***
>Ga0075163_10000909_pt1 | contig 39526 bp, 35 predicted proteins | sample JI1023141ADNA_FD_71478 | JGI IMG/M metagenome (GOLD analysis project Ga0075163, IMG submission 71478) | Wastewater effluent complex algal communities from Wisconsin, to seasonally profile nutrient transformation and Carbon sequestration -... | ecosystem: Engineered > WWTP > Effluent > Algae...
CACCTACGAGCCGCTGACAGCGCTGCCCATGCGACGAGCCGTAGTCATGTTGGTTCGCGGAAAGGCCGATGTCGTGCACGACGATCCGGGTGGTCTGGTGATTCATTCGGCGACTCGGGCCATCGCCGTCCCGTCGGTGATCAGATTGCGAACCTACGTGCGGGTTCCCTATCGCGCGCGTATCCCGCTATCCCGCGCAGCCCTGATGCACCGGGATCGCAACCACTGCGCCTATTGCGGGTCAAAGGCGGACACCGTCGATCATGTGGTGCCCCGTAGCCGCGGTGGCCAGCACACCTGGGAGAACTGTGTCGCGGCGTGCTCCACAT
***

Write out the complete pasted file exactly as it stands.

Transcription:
>Ga0075163_10000909_pt1 | contig 39526 bp, 35 predicted proteins | sample JI1023141ADNA_FD_71478 | JGI IMG/M metagenome (GOLD analysis project Ga0075163, IMG submission 71478) | Wastewater effluent complex algal communities from Wisconsin, to seasonally profile nutrient transformation and Carbon sequestration -... | ecosystem: Engineered > WWTP > Effluent > Algae...
CACCTACGAGCCGCTGACAGCGCTGCCCATGCGACGAGCCGTAGTCATGTTGGTTCGCGGAAAGGCCGATGTCGTGCACGACGATCCGGGTGGTCTGGTGATTCATTCGGCGACTCGGGCCATCGCCGTCCCGTCGGTGATCAGATTGCGAACCTACGTGCGGGTTCCCTATCGCGCGCGTATCCCGCTATCCCGCGCAGCCCTGATGCACCGGGATCGCAACCACTGCGCCTATTGCGGGTCAAAGGCGGACACCGTCGATCATGTGGTGCCCCGTAGCCGCGGTGGCCAGCACACCTGGGAGAACTGTGTCGCGGCGTGCTCCACAT